After the Games are over

It often suits us to delay decisions. What we sometimes do is pick a landmark in the calendar (Christmas, Summer Holidays, Labor Day in the US), and agree to make the big decision after that.

The London Olympics make a classic watershed. For the whole of the UK, and Londoners in particular, London 2012 has been for years a distant beacon. Now it is somewhere between an all-enveloping news event and a national celebration to which the world has been invited. It’s full-on, it’s immeasurably exciting……and it will soon be over.

For athletes, officials, the media and indeed Danny Boyle and his team, London 2012 has been the focus of incredibly hard work, planning and training. As the medals roll in, national doubt and cynicism seems to have been replaced by something close to euphoria.

But it is all going to end on Sunday 12th August (give or take two weeks of the Paralympics). What then? For the medal winners, their coaches and families, time to celebrate success, or live with not quite having made it. For the army of games makers and volunteers, time to take a well-earned rest. For the media, time to get over the laryngitis, and to find something else to write and talk about.

For those of us who have been putting off big decisions, Monday 13th August will be a big day. Time to decide, yes. However that’s not where we start. Every decision is a journey – not a single step. I believe it is absolutely essential to avoid ‘early decisions’ at all costs, and use a methodical process.

But ‘methodical’ doesn’t mean that it is all about logic. Academics have made great progress over recent years in understanding how our brains work. Our conscious mind can only cope with a tiny fraction of what we see and experience. Smart decision making is a mixture of good thinking and harnessing the power of the subconscious brain.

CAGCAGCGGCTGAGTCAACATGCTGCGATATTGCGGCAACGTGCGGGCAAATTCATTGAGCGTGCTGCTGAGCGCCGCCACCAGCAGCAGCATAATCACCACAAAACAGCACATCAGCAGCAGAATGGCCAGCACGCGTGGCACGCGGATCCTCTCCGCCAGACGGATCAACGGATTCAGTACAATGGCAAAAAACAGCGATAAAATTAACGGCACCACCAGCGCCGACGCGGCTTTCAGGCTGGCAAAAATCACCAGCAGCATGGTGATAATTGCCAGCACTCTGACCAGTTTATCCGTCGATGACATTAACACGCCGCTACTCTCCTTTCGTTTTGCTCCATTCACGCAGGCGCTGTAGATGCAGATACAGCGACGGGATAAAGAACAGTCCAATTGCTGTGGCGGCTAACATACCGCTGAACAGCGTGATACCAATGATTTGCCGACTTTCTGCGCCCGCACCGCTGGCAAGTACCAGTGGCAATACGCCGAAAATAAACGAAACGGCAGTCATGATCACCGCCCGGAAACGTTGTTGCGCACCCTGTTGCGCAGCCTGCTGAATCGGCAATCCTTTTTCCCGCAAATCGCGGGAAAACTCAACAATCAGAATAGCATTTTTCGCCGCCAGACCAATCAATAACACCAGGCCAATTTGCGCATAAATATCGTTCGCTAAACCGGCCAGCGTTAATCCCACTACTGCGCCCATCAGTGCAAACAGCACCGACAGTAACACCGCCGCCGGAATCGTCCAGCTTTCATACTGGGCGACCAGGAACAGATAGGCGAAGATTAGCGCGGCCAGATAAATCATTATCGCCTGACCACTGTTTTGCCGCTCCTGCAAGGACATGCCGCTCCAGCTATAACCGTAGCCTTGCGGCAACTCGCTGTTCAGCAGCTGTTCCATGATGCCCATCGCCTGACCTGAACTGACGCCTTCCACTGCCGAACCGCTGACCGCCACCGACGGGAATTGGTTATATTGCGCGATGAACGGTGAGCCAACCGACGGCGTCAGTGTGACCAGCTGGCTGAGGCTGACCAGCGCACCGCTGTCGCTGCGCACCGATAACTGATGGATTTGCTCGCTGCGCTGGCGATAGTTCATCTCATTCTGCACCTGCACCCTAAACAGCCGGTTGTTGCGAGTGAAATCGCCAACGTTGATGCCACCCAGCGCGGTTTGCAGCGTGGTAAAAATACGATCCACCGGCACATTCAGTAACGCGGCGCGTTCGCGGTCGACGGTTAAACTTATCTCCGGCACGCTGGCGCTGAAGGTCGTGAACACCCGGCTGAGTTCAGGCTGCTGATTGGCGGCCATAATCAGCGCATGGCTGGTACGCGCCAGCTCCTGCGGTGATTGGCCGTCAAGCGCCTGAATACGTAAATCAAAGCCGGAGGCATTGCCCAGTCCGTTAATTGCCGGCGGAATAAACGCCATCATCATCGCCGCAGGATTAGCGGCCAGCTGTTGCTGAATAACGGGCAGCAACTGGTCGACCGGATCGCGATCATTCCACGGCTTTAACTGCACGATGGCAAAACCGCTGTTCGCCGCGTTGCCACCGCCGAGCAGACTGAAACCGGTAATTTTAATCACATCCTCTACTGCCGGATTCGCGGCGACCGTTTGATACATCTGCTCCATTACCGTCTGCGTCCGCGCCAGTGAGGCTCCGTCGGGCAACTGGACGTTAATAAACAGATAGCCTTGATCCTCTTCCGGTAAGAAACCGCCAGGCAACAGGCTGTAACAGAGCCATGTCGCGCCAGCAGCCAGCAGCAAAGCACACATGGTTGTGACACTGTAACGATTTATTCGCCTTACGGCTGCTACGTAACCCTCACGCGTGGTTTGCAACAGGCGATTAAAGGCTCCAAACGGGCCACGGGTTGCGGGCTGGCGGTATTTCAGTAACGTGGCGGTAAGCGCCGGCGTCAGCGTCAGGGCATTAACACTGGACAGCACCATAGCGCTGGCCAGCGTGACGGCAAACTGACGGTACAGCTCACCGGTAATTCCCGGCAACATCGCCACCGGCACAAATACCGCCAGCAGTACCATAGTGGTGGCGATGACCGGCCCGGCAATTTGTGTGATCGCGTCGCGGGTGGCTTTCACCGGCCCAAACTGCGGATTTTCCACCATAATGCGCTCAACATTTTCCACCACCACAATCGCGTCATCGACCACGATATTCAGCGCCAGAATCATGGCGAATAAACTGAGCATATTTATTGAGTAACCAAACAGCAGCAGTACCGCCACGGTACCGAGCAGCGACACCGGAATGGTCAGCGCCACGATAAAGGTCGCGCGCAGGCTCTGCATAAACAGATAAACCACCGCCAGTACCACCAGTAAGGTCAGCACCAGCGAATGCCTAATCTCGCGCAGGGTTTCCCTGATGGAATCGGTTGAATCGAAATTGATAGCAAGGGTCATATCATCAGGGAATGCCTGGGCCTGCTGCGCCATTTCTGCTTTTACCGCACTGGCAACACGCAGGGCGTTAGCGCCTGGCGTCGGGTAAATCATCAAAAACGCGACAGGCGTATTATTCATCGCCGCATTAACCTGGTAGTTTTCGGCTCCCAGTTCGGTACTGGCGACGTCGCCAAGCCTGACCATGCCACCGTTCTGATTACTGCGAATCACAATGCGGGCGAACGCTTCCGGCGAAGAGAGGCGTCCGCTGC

For me the process goes like this:

• What is my goal? What am I really trying to achieve?
• What is my main opportunity? How can I realise it?
• If there is a problem, how can I set about solving it?
• Look at the options. It is not just a matter of looking at the most attractive upside. I also need to avoid disastrous downsides
• Choose the most viable option – and make the decision on a balance of reason and gut feel
• As well as making the decision, I also have to ensure that we can sell it up, down or across. My decision will only work if I can communicate it and make it stick…
• …which is all about implementation. Nor is the world going to obligingly stand still and allow me to pass. Carrying out my decision may take some time, and throughout I have to stay alert and flexible. Competitors or enemies won’t make it easy, and I am always going to have to deal with outside factors, slings and arrows – and our fickle old friend, Lady Luck.

As you look forward to making a decision after the Games are over, you might be tempted to think it’s going to be a straightforward business. I don’t want to alarm you, but it could turn out to be a bit more complicated than you might imagine!